The Work Goes On
An Oral History of Industrial Relations and Labor Economics
In this podcast series of conversations with leading thinkers and practitioners, we are creating an oral history of an entire generation of industrial relations experts and labor economists whose contributions to their fields have been absolutely extraordinary. Hosted by Orley Ashenfelter, the Joseph Douglas Green 1895 Professor of Economics at Princeton University.
Bob Hall on his interest in policy, and the origins of the Brookings Papers and the NBER Business Cycle Dating committee
Bob Hall, the McNeil Joint Hoover Senior Fellow and Professor of Economics at Stanford University, joins the podcast to discuss how an interest in policy inspired him to study economics and his many contributions to applied economics.
Michael Piore, the David W. Skinner Professor of Political Economy, Emeritus at the Massachusetts Institute of Technology, joins the podcast to discuss his wide-ranging expertise across different areas of labor economics, including the function of internal labor markets, the labor market implications of immigration and migration, manufacturing and product innovation, and the social forces and structures that affect economic activity.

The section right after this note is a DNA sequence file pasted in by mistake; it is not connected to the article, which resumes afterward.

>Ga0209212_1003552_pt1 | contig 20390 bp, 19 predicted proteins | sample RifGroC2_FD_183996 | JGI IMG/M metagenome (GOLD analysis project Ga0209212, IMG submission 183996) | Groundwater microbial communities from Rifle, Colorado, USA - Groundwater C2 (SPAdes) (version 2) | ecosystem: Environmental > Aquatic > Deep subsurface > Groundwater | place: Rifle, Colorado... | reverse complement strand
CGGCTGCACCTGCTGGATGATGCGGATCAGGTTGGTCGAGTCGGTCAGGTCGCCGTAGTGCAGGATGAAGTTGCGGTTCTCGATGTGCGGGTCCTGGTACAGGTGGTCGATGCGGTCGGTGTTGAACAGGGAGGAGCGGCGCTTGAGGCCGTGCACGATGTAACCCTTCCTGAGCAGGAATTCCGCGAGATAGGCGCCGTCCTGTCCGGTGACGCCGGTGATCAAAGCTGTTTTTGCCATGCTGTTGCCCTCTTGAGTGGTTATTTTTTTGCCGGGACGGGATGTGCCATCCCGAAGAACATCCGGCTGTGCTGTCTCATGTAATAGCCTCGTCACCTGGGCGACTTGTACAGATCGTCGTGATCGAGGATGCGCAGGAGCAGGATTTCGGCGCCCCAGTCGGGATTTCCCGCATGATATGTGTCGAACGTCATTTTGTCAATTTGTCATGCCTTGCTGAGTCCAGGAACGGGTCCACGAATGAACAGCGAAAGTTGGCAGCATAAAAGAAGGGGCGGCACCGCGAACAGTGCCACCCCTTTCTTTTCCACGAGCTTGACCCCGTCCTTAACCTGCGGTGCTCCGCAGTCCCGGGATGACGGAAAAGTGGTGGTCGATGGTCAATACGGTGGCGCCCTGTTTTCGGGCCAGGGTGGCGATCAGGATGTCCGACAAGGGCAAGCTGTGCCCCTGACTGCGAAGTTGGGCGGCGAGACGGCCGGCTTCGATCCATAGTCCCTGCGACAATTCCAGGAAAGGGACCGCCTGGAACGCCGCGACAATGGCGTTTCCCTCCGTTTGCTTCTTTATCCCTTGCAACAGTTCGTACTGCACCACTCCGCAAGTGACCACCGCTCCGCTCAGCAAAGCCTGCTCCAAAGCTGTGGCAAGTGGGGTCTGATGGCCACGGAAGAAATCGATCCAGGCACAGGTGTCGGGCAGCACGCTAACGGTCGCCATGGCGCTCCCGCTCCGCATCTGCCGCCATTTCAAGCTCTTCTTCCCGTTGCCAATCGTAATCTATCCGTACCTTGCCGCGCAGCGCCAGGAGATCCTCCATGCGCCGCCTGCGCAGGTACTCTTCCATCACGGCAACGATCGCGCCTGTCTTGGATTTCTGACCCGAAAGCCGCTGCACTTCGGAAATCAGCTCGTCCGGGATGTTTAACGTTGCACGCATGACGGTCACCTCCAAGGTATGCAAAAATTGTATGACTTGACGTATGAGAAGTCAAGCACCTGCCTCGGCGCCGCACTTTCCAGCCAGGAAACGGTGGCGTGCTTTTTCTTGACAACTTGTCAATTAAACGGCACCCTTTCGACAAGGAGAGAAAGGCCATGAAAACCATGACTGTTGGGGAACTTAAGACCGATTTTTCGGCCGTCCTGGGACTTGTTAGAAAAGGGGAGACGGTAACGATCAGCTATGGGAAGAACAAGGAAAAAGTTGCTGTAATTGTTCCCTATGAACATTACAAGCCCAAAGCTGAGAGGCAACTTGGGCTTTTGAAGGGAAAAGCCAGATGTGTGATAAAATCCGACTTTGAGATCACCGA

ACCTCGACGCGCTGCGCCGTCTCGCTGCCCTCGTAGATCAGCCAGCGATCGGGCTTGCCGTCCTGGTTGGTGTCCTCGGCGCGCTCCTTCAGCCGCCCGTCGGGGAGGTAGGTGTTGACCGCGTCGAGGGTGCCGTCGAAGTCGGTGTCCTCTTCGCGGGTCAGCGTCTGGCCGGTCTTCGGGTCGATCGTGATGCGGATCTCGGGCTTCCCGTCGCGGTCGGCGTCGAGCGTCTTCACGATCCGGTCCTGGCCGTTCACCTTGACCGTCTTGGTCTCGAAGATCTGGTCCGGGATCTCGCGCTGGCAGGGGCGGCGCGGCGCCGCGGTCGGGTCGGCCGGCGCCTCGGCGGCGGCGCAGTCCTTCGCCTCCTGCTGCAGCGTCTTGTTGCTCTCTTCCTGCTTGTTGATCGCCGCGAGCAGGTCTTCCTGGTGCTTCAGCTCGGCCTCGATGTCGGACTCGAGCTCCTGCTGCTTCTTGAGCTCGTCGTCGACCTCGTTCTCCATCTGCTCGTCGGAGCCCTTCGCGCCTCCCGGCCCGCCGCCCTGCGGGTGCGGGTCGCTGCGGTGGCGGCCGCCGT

Francine Blau and Lawrence Kahn, both of whom are professors of economics at Cornell University, join the podcast to discuss what inspired them to study economics, why they like working together, and the current state of gender inequities in the U.S. labor market.
John Pencavel, the Levin Professor of Economics, Emeritus at Stanford University, joins the podcast to talk about his early life in London, his most popular research, and his perspective on recent efforts to unionize workers at Amazon, Starbucks, and other companies in the U.S.
Reuben Gronau, Professor of Economics Emeritus at the Hebrew University of Jerusalem, joins the podcast to talk about what inspired his interest in labor economics and his many contributions to Israeli economic policy.